The Serendipity of Miracles

Shriners

 

The tourist, who came to their little town every winter, walked with a cane. She didn’t know why, but each day he came into the little store where she worked to get his groceries. He spoke a little Spanish and she spoke a little English—enough that they could have small conversations.

One day he came in and saw her son.

“What’s wrong?” he asked.

“He was born that way,” she said. From what she understood, there was a problem with the tendons in his ankles. The boy couldn’t walk as his ankles turned in. “His dream is to play soccer,” she said.

He gestured to his cane and nodded. “I understand that,” he said. “I knew a boy back home who walked the way your son does. It can be fixed, you know, with surgery.”

“Um hum,” she said. Just where did this man think she would find the money for such surgery?

The man went back home and she thought no more about the conversation.

Then one day the phone rang. “This is Dr. X. from the Shriner’s Hospital in Mexico City. Please tell your friend to stop emailing me. I will examine your son at the end of January and we will see if we can help. Oh, and just so you know, our services are free.”

“You did this?” she asked, when she next saw the tourist.

“Yes, I’ve been emailing and phoning the hospital about your son for the past year.”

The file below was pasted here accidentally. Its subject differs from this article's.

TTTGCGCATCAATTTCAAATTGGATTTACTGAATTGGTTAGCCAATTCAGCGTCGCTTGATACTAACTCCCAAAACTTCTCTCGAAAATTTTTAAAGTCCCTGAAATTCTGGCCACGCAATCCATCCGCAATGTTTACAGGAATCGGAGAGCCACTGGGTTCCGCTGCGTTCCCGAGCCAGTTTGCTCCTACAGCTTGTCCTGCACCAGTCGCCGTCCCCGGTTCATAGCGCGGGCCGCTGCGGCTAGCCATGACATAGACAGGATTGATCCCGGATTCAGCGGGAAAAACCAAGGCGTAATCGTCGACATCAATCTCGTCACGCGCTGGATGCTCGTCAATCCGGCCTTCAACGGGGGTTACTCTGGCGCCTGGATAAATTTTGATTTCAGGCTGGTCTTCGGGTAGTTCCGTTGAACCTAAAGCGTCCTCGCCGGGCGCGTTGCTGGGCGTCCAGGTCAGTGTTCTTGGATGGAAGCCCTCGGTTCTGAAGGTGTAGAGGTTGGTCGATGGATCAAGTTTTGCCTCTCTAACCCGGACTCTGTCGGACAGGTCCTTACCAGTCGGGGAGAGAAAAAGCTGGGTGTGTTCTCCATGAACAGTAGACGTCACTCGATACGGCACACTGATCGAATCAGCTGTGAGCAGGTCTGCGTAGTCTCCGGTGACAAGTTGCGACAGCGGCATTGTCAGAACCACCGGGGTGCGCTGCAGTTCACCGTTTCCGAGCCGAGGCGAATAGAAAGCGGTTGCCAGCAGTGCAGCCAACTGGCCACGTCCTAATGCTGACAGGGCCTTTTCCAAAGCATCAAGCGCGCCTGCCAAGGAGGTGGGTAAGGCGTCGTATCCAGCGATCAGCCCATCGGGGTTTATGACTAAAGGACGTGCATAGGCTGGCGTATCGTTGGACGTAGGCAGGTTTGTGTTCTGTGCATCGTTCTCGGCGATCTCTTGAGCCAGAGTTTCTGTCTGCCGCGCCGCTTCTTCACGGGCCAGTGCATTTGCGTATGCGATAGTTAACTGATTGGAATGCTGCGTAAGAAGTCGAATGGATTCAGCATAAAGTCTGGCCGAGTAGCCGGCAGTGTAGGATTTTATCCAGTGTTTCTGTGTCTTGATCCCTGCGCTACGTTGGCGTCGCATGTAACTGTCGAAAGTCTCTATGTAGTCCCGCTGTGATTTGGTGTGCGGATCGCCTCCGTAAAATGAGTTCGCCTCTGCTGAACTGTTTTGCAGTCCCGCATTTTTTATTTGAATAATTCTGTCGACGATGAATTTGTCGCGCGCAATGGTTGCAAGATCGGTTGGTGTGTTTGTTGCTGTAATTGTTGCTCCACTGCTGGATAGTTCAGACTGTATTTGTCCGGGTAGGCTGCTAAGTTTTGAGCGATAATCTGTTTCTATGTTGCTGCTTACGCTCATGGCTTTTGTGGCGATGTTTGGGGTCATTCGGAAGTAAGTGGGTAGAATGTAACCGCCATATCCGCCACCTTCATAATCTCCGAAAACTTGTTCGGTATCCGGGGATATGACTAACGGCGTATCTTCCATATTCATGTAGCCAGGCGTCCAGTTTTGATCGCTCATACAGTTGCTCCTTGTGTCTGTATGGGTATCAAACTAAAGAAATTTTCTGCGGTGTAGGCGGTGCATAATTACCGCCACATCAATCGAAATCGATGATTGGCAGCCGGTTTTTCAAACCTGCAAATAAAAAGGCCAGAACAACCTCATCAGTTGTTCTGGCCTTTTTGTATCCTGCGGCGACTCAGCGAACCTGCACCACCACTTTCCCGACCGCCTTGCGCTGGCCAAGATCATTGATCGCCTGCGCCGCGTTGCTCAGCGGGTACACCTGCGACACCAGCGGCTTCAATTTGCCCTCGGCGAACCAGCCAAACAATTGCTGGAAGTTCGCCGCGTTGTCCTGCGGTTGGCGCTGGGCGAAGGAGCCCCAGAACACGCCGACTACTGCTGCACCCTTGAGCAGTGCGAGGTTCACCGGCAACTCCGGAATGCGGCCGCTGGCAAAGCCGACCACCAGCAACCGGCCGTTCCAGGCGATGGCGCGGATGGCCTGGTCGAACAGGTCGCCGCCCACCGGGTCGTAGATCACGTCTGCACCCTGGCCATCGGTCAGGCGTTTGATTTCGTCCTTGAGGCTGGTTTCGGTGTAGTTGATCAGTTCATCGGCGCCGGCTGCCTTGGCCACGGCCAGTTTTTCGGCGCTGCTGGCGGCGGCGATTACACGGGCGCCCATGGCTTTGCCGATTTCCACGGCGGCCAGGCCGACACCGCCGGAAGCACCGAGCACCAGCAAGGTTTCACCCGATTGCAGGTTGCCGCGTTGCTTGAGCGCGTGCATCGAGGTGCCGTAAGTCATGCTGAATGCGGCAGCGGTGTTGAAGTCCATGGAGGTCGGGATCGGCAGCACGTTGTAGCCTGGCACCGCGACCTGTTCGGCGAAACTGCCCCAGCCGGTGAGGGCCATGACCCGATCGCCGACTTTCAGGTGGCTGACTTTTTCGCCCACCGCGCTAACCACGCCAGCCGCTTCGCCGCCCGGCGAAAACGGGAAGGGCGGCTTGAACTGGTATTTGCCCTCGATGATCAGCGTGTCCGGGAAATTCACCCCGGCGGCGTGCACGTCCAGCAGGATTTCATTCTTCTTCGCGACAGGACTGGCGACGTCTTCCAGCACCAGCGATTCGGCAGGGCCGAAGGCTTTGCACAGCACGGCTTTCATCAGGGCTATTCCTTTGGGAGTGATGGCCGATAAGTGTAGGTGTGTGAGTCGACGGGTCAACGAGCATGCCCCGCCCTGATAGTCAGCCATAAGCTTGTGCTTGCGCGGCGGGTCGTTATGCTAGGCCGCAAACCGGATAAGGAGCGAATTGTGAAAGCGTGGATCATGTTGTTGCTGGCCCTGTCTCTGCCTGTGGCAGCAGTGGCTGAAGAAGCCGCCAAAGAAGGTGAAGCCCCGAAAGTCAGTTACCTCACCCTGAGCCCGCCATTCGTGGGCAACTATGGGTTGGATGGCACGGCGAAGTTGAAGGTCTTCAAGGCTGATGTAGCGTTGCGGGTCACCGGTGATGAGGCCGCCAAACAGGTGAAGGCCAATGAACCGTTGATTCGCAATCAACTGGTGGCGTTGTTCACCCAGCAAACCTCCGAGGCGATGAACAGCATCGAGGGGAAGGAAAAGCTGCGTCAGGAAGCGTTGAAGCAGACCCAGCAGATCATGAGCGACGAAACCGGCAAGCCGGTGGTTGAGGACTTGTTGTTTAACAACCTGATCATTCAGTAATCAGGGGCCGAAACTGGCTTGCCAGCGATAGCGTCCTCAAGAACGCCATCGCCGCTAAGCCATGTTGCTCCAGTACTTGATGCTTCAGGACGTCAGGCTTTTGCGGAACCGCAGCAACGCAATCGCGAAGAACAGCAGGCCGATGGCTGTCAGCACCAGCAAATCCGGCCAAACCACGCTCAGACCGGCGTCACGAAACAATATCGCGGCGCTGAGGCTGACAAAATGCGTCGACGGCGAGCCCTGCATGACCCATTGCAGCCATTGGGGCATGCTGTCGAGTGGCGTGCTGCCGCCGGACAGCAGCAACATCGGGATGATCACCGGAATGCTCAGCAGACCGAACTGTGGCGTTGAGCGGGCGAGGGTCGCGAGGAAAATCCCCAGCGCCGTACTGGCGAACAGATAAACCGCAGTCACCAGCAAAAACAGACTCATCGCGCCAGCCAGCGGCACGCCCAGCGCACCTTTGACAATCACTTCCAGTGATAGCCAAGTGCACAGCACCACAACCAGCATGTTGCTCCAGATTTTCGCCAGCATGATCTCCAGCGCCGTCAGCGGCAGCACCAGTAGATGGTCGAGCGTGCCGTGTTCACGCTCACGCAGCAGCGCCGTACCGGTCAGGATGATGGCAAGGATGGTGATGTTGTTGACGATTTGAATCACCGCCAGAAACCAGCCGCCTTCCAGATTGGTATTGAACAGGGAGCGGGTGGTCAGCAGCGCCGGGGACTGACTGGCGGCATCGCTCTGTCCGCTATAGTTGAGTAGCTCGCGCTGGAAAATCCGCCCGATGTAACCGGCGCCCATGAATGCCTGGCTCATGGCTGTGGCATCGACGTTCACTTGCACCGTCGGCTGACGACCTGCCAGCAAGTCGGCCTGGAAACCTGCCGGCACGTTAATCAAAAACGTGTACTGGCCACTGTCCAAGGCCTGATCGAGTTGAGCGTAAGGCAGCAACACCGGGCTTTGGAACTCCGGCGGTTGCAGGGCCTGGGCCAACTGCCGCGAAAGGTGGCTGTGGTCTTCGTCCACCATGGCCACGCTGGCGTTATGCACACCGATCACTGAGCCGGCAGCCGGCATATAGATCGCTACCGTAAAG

“Thank you,” she said. She wanted to say more, but was stymied by language and emotion.

He nodded. He understood.

Friends and family donated money for the bus fare. They stayed with relatives in the City. The young lad had his surgery. The operation was a success.

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The best job in the world.

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My mother claimed being a grandparent was the best and now that I’m at that stage of life, I heartily agree. I’m lucky to live a few blocks from my granddaughter and to see her nearly every day.

Every grandchild is special. I’d like to introduce you to the now four-year-old darling who is mine.

My grownup grandchild:

In the car, when Grandpa is ranting about another driver, she says, “Relax Grandpa.” She also corrects Grandpa’s Spanish pronunciation with a whole lot of exaggeration of the words for his benefit.

One morning Grandpa is helping little g with the workbook Santa brought her. She doesn’t think she has to follow his instructions and says, “Good bye, Grandpa. Don’t you have to go?” (He was on his way for coffee.)

My discerning grandchild:

Little g is a terrible sleeper. I sit by her bed and whisper sing (because I can’t sing worth a damn)  Rock-a-by-Baby. Suddenly she says, “Mommy, ayudame, ayudame. Grandma is crazy. No, Grandma. Stop! Mommy, grandma molestandeme con su cancion.”

Ayudame = help me   Molestandeme con su cancion = bugging me with her song

My helpful grandchild:

I start to get up from the sofa where I’m lying with an ice bag for my back. Little g says, “Don’t move. I have my job to do.” Then she comes over and gives me a kiss. Trying to lure me into the pool she says, “The water is cold. It will feel good on your back. Like the ice bag.”

When I can’t get the CD working in Grandpa’s car, the child, who is adept with Grandpa’s iPad, says, “Just push any button and see what happens.”

And music to this author’s ears:

Little g – What’s this?

Me – It’s a book for mommy to read if she wants to.

Little g – Oh, did you write it for her?

How can I not love every second I spend with her?